WHEN A GROUP of men, during LGBT Pride Month, recently sought a permit to hold “Straight Pride” in Boston, it was nearly universally mocked. The idea garnered comments from  across social media, from Congresswoman Alexandria Ocasio-Cortez and even Captain America himself.

This state prides itself on its progressive values. Massachusetts serves as one of the strongest states in resistance against the Trump administration, where he has one of the lowest approval ratings in the country and lost every county in the 2016 election. Academics, activists and, elected leaders  frequently make a point to highlight this state’s leadership on issues of social justice from abolition, abortion, and access to health care to equal marriage.

A cursory search of the “Straight Pride” leaders would reveal deep ties to the alt-right and allegations of connections to organizations considered hate groups by the Southern Poverty Law Center, such as Resist Marxism, Patriot Front, American Guard, Patriot Prayer, and Proud Boys, to name a few. The leader of this current project was the same mastermind behind the 2017 Boston “Free Speech Rally” in which thousands counter protested the less than 50 people who attended.

It’s easy for most to see how anti-LGBT rhetoric is bolstered by the Trump administration. Massachusetts residents, generally, are against the ban on transgender troops serving in the military, the denial of health care to the LGBT communitydiscrimination in housing, the ban on LGBT families adopting children and the appointment of federal judges who have been hostile to the LGBT community. These and more policies continue to put our community on the defense.

What is often less clear to Massachusetts residents is why these white supremacist leaders, who are now using LGBT pride as a cover, continue to organize in this state. The truth may hurt.

It could be because of inspiration from Scott Lively, anti-LGBT author and activist, who lives in Springfield who led the work to criminalize LGBT relations with the death penalty in Africa. He also ran for governor in 2018 and garnered 28 percent of the vote at the Republican state convention. The same party whose chair, former state representative Jim Lyons, supports the recently banned anti-LGBT conversion therapy and calls any pro-choice legislation “Infanticide”.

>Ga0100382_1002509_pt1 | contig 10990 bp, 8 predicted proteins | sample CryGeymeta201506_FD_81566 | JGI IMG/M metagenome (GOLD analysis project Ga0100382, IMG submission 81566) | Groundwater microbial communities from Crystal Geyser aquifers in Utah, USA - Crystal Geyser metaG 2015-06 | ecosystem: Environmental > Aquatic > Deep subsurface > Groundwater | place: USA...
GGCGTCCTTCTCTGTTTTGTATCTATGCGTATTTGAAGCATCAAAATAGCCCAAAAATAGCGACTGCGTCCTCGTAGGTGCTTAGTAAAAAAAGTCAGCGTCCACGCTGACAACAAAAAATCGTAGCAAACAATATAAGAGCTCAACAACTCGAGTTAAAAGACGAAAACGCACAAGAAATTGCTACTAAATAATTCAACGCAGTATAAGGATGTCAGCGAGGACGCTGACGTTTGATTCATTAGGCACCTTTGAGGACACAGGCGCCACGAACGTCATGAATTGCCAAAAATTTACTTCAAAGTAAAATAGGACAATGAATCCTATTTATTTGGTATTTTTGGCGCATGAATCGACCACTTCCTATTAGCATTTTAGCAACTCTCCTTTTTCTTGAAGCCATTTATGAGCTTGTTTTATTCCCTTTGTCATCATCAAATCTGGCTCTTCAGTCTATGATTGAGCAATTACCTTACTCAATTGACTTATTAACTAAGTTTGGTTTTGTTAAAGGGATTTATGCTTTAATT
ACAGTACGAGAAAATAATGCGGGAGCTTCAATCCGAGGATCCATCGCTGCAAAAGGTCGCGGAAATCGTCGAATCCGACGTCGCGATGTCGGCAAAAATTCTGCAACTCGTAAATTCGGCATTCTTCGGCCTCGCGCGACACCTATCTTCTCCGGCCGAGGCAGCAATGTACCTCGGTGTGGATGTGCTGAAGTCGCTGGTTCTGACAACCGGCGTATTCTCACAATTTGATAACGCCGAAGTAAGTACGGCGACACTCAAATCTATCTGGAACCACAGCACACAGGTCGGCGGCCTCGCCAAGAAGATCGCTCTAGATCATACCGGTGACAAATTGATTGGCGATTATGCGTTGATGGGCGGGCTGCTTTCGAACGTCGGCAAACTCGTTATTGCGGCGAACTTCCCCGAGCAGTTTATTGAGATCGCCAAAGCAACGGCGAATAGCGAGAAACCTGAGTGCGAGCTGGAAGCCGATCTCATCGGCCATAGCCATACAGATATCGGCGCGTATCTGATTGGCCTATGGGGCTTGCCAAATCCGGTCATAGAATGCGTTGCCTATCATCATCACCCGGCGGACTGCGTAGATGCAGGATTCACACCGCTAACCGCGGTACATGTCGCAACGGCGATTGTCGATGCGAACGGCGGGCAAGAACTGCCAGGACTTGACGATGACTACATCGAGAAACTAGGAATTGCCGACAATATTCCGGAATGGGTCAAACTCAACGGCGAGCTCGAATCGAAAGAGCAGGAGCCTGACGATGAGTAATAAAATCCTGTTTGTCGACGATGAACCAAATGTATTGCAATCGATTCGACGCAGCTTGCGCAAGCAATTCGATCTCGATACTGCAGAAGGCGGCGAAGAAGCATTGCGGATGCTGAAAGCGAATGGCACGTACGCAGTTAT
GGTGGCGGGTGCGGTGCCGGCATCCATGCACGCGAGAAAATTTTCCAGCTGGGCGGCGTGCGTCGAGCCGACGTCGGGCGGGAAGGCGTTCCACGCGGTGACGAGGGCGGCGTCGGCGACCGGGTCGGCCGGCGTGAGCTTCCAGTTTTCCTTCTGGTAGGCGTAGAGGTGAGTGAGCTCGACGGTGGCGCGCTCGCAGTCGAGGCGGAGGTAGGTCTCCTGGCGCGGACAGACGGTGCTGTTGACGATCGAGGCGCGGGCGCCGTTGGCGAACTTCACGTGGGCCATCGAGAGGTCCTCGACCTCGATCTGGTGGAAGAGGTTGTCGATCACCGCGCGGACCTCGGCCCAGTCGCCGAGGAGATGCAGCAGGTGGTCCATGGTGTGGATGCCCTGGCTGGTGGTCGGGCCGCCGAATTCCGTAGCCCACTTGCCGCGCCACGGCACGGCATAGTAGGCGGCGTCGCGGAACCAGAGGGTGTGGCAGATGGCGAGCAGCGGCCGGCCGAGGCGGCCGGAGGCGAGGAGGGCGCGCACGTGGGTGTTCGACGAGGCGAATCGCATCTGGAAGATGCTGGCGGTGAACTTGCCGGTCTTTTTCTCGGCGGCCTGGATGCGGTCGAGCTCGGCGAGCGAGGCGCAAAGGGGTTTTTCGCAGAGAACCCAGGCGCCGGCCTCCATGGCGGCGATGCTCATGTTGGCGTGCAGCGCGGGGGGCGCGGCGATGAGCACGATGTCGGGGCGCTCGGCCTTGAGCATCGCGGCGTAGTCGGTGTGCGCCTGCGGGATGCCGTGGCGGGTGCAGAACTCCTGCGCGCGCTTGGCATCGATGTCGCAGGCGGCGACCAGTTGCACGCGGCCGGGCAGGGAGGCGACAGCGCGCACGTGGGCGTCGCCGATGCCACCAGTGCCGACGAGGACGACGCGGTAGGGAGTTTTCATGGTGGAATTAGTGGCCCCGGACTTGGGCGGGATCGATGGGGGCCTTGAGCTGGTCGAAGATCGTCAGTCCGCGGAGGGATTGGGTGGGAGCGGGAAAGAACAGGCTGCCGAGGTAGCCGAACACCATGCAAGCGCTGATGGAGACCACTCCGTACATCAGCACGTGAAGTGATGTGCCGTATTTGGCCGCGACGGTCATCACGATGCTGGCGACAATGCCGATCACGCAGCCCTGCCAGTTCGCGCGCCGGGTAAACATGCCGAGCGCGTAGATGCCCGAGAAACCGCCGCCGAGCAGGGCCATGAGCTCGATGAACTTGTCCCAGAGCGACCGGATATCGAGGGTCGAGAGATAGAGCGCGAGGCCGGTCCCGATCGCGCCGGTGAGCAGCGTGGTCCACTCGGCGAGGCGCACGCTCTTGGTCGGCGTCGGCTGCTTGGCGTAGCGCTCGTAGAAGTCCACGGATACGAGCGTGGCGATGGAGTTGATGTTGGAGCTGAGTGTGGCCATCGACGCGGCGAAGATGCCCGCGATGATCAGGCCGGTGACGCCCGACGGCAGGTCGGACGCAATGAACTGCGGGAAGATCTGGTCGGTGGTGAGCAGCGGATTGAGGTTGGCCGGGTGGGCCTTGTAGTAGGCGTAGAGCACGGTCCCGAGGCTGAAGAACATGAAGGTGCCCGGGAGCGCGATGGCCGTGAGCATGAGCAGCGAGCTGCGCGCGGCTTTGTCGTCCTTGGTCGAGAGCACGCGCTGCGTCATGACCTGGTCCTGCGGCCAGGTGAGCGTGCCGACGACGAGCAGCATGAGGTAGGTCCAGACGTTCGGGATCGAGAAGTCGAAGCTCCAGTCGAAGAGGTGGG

It could be the Barnstable county commissioner who stated on social media that LGBT leaders are “too self-absorbed” to govern.

It could be the silence around the country’s first trans murder in 2018, the killing of Christa Leigh Steele-Knudslien in the Berkshires.

Anti-LGBT hostility in the bluest state in the country often gets dismissed as extreme and rare, despite all of these incidents occurring in the relatively short time since the election of Trump. Yet, the commitment to Massachusetts by hate groups is not just about singling out LGBT residents as a specific group, but the intersection of these issues with larger unspoken issues of other identities such as race.

The truth is that the “Straight Pride” leaders who operate through white supremacy feel safe to project their rhetoric and activism in this state because they have an audience, whether we like to admit it or not. These types of beliefs fester in the darkness of silence. This state too often tries to render invisible the intersectional issues causing an economic and political chasm between its groups.

This is evidenced by the Bristol County sheriff attempting to send prisoners to help build the border wall that has taken on a racial meaning for the Trump administration, showcasing that our state values do not always match our actions.

This is evidenced by not classifying targeted fires and bomb threats to Jewish leaders in Massachusetts as hate crimes and still having zero suspects in the cases.

It is not just policy but wide-ranging practices that institutionalize racial and economic divides that create room for this type of hate to ferment.

Issues like valedictorians of color being more likely to become homeless than become doctors, police misconduct against people of color in Springfield as young as 13, Boston giving less than 1 percent of its business contracts to people of color, and the fact that in no city in the Commonwealth is population diversity reflected in total elected leadership.

In practice, our state has created outcomes that, left unaddressed, feed the rhetoric of hate groups that there are no consequences for anti-Semitism, xenophobia, structural racism, and now homophobia.

While Bay Staters often find solace in our decidedly blue voting patterns, those patterns mask ongoing inequalities plaguing our state, which, when unaddressed, become fertile ground for hate to grow.

When hate is loud, love cannot be silent and justice is what love looks like in public. We are going to need a lot more love to conquer this hate.

Amaad Rivera was the first openly gay member of the Springfield city council and served as state policy advisor for US Sen. Ed Markey.